Tuesday, April 13, 2010

P/E ratio for the UK house market doesn’t compare well to shares or German property

Tempted by Buy-to-let in the UK? Don't Be!

To value any investment, it’s essential to look at the price earnings ratio (P/E). And I’m not talking about the ‘price to earnings’ figure quoted in the media. When the media talk about property, the price to earnings figure you’ll hear about is a so-called ‘affordability indicator’. That is simply a ratio of average house price to average earnings (wages). When we’re looking at buy to let, the P/E that we want is the house price (“price” or P) divided by the after-tax rental income (the “earnings”, or E). As my friend told me, a BTL rental yield is about 5%. But after tax, rental voids (the time lost while you’re looking for tenants) and maintenance, that 5% yield drops down to nearer 3%. And a 3% yield gives us a P/E of 33 times...

Posted by damien @ 09:58 AM (2825 views)
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3 thoughts on “P/E ratio for the UK house market doesn’t compare well to shares or German property

  • mark wadsworth says:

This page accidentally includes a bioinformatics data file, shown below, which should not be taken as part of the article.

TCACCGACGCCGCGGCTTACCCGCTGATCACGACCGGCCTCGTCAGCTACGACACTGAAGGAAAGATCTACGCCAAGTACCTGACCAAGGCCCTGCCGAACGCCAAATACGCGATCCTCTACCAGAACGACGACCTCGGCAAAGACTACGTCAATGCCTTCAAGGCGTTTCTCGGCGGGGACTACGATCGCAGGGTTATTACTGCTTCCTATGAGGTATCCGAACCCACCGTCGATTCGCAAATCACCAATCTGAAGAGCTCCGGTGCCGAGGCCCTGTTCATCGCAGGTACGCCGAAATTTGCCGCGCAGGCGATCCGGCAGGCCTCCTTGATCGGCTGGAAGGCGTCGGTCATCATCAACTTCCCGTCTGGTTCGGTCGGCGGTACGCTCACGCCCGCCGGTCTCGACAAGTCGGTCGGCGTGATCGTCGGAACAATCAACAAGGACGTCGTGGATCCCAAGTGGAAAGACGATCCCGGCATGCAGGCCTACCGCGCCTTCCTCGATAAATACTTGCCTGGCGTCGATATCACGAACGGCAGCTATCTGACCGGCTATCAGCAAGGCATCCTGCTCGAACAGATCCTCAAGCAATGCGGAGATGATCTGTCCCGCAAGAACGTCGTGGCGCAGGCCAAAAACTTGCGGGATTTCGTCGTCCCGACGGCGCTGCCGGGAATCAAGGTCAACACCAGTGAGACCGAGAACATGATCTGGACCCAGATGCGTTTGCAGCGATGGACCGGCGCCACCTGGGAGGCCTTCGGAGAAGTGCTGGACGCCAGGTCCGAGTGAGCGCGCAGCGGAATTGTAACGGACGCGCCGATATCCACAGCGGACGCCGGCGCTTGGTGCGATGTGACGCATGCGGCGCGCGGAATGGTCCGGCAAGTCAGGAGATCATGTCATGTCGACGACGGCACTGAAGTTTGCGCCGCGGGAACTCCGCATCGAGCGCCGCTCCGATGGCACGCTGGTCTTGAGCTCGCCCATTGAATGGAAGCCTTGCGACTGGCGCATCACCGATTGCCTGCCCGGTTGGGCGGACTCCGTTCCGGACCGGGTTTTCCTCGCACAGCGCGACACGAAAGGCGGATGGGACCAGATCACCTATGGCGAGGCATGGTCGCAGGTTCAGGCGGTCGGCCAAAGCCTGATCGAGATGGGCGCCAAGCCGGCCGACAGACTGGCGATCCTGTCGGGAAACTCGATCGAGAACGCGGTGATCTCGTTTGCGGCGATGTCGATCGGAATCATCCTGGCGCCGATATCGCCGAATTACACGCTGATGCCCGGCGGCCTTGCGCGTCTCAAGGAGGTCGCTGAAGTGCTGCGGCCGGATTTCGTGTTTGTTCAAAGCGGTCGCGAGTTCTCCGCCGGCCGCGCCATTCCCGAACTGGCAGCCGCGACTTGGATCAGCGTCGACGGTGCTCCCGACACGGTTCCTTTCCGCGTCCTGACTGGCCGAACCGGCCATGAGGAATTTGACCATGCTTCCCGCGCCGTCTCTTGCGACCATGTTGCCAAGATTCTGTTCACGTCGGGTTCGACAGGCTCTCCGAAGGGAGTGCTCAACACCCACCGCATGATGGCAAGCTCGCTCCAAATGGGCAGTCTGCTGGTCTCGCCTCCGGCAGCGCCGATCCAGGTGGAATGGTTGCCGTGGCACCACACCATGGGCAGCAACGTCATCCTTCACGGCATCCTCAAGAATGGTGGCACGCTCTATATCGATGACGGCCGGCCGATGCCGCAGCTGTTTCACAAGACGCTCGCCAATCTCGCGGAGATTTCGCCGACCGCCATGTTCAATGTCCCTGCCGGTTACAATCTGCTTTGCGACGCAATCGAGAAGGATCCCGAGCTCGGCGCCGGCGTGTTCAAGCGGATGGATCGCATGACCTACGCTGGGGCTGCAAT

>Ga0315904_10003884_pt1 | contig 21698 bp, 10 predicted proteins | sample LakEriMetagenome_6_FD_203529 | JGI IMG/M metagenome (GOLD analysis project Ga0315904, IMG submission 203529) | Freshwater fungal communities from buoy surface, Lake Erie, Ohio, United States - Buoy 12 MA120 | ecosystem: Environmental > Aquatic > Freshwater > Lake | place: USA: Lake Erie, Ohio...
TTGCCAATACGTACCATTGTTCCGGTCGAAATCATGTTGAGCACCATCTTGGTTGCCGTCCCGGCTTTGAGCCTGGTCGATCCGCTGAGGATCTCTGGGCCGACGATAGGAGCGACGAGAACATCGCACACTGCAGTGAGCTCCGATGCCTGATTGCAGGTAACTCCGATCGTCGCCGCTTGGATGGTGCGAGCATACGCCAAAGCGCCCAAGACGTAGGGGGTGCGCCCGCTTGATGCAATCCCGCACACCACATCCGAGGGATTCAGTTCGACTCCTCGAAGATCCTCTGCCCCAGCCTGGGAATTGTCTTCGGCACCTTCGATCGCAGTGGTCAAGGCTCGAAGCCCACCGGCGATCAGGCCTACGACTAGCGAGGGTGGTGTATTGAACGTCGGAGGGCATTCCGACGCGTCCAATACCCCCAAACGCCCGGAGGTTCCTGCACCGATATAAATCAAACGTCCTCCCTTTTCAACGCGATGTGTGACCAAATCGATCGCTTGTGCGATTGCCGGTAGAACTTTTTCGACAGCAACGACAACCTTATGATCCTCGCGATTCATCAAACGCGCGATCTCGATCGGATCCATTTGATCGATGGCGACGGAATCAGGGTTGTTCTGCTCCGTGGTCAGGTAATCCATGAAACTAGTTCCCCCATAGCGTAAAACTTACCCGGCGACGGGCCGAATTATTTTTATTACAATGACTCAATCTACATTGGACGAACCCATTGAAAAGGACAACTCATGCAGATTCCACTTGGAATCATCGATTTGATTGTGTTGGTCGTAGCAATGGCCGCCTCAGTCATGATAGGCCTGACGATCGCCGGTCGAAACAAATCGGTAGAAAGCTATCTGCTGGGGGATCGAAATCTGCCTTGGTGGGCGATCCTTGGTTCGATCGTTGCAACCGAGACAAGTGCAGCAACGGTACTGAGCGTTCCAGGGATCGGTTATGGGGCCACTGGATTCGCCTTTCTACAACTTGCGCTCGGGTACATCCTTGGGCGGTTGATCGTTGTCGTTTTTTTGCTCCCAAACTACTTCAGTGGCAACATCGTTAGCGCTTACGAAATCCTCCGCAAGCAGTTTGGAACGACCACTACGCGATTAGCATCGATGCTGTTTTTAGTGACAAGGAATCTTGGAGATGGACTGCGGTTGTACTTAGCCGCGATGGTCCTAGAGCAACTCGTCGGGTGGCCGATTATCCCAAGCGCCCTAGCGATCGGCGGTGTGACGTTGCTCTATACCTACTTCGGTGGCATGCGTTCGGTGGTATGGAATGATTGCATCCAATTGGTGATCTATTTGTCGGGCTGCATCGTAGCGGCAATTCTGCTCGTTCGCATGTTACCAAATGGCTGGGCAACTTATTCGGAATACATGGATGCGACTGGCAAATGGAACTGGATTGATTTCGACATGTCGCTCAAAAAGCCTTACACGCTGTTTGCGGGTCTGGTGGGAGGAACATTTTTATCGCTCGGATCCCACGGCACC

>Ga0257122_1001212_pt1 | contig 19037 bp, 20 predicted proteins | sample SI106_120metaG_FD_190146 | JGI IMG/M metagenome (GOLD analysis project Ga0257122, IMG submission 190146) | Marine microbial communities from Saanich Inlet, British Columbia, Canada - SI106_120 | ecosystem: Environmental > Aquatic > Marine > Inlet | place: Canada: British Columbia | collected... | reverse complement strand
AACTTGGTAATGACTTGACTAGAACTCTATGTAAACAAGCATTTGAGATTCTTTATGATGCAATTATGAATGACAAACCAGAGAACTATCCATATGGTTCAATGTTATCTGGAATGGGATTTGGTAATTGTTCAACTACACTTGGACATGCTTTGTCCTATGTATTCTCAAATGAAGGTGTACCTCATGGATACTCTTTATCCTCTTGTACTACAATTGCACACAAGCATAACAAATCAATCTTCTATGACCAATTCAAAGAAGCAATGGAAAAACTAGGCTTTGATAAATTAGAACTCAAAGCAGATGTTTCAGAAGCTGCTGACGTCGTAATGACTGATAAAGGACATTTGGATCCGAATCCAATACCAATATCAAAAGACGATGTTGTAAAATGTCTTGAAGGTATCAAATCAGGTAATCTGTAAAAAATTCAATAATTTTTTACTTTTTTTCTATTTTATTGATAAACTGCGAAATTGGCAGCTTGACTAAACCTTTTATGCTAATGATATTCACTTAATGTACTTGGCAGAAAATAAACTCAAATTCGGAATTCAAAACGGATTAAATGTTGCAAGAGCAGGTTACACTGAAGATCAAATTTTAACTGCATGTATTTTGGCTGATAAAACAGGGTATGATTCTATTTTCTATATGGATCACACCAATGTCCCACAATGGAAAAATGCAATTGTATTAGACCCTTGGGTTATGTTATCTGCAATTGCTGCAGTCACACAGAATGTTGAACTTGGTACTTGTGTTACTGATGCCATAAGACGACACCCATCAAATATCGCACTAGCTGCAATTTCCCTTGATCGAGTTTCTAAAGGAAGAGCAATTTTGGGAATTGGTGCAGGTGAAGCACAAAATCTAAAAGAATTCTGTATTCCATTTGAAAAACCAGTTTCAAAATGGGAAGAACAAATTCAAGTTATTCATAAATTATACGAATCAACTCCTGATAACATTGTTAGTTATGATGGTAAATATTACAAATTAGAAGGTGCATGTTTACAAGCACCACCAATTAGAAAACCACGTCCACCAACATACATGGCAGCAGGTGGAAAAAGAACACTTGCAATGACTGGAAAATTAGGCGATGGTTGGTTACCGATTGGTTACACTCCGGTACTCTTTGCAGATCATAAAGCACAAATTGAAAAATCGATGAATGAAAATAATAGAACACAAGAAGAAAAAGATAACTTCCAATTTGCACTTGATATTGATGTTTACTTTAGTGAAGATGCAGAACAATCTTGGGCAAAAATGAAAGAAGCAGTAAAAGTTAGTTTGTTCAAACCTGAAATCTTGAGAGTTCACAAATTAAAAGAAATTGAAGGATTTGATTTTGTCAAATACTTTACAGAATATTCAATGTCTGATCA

Exactly. When I got into BTL in the late 1990s, my rule of thumb was a p/e of about 8, i.e. price = 100 months’ rent (which made the maths very easy e.g. if flat costs £50,000 and monthly rent £500 or more, it was worth buying).

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  • But to get to a P/E of 33 the whole price of the property is being used.

    Surely the correct figure is to use is the capital invested or deposit (ie 25% of the value of the property). This would reduce the P/E to 8.25 wouldn’t it ?

    Just buyig shares and useing the P/E doesn’t take into account the leverage gained by property investment.

    Now I know that leverage in reverse will quickly wipe out a 25% deposit but that’s irrelevant because prices only go up if you own property !

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  • Str 2007 – you are kidding right?

    Of course you cant just use the deposit if you are calculating the P/E!!! How you finance the purchase of an asset is irrelevant to the P/E ratio. By implying that you don’t need to include the debt part, you seem to assume that you are not on the hook for the mortgage amount – you are liable for the entire amount regardless what happens to the property!

    You can of course just borrow money and use it to buy shares, if you want leverage, provided you can find a counter party who will eat your credit risk.

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